My First Year as an Instructional Designer

a seedling sprouting from the earth, leaves facing toward the sun
Photo by Gelgas Airlangga on Pexels.com

I’m writing this post 15 minutes before work, on purpose — because I get stuck trying to make reflective posts perfect and they don’t need to be.

Today is something to celebrate: It’s my one year anniversary of working as an instructional designer in Happiness at Automattic. Happiness is the customer support division, and if you know me personally, you know I care about support. Customer support folks are often the least supported, and I’m a little obsessed with making customer support professional development as good as it deserves to be over here.

Luckily, our culture supports that. In fact, everyone who joins the company in a non-support role starts their job by completing a “support rotation.” It’s a little bit of “learn about our customers, our products, and our awesome support folks as a way to get up to speed with the company in general,” and it brings a mix of emotions and experiences. In my role as an ID, I’ve thought for months about how to enable folks of so many different backgrounds to have a better go at that support rotation, and…I’m not giving up.

That’s the thing I want to timestamp for my first year: how hard it was, and how much time it takes to figure out your role — a new role for the company — moving from a super-predictable, super-easy (for me) role of “kinda sorta doing instructional design things” in central IT at a big university, to being the sole ID for the customer support division in a distributed corporation.

I’ve learned to ask for help and to build partnerships. I’m also giving myself a pass on 2022, because…well, you can pull up those posts about the Marshall Fire (Colorado) from my archive. Executive function tanked like it never has before, and I’m just starting to feel “better” again. Let’s not forget the state of the world (politics, pandemic). I accomplished some things — not all — and that’s okay.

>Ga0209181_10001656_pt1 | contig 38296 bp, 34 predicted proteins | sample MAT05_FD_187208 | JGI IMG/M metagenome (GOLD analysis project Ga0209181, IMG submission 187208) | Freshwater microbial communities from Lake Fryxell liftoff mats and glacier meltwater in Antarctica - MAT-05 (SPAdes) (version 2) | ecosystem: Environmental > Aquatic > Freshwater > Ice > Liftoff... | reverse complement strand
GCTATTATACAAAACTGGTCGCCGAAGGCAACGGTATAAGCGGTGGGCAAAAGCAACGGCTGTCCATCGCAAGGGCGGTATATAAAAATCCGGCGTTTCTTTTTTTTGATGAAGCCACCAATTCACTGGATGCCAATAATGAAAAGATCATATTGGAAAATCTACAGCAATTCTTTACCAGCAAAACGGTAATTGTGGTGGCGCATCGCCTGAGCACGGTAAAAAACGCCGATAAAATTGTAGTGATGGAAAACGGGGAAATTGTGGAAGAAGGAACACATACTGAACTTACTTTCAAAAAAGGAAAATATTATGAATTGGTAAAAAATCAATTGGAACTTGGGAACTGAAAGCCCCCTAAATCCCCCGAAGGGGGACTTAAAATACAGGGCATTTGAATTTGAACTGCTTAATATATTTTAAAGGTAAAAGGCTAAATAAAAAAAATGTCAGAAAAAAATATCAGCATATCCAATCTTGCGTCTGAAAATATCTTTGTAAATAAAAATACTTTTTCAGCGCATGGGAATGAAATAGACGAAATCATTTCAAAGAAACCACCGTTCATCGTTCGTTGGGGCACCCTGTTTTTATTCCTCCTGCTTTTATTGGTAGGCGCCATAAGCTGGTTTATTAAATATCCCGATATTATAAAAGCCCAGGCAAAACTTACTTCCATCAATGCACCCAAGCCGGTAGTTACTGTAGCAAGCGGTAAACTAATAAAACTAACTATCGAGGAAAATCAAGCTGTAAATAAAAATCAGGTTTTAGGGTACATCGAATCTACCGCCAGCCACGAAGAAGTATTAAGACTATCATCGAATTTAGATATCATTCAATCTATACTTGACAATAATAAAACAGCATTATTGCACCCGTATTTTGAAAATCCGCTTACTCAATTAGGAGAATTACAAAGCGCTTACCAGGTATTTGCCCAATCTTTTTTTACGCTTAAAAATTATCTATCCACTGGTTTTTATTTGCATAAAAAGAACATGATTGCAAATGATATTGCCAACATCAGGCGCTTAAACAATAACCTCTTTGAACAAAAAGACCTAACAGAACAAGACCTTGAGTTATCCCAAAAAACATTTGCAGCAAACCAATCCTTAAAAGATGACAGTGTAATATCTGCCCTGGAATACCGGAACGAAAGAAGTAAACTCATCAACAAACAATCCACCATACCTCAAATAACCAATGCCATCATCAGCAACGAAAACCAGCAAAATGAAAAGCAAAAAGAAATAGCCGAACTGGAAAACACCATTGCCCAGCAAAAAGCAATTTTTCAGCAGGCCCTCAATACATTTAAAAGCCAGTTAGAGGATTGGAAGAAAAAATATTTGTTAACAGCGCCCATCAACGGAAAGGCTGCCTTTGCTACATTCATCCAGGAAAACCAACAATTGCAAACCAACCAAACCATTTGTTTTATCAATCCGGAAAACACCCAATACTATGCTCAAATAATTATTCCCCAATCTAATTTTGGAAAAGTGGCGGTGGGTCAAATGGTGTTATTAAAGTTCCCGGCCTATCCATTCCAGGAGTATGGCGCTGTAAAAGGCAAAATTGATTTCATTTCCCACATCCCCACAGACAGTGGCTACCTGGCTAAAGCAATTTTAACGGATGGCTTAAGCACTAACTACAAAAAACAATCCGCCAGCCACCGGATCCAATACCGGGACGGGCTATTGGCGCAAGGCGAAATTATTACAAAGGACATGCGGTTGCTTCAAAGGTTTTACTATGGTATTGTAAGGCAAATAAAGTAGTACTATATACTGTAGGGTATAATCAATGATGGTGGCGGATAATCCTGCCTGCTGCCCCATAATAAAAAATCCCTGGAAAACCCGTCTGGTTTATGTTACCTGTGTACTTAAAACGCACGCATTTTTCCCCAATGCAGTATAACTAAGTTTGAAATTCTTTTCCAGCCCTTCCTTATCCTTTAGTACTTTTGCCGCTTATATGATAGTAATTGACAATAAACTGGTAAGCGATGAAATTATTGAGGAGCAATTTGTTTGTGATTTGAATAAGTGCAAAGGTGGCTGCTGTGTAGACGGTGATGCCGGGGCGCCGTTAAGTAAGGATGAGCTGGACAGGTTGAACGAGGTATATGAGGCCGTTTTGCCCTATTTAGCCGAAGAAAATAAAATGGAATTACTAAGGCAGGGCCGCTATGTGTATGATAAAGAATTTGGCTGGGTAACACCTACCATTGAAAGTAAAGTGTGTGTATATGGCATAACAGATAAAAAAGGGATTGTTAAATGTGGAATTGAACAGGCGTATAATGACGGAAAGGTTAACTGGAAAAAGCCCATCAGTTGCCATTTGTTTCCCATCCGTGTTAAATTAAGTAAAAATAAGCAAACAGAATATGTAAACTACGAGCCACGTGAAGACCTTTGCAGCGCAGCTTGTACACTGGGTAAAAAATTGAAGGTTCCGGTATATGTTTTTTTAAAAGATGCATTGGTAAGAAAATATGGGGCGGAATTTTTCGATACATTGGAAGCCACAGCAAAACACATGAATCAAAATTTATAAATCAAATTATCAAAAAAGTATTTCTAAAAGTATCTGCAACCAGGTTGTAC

Year one was about planting seeds for me. Year two is about trying to get stuff to grow. Nurturing training needs for the various customer service teams/product areas into tidy little rows of flowers and vegetables. Or maybe just a wilflower meadow because we don’t always need tidy…sometimes, we need to let things grow where they want to grow, and we can protect that little space (this is a terrible metaphor for communities of practice, and making space for both informal and formal learning).

I’ve learned more than ever this year about instructional design, and about my audience (my fantastic colleagues). And yet, what stands out to me is how much I still don’t know. Maybe that’s the right place to be — because curiosity is my biggest driver, and I need some fuel for this next year.

There’s one thing I am 100% confident in knowing: this is where I want to be. The people, the conversations, the creativity, the care… thank you for year one, Automattic, and I’m excited to grow with you in year two.

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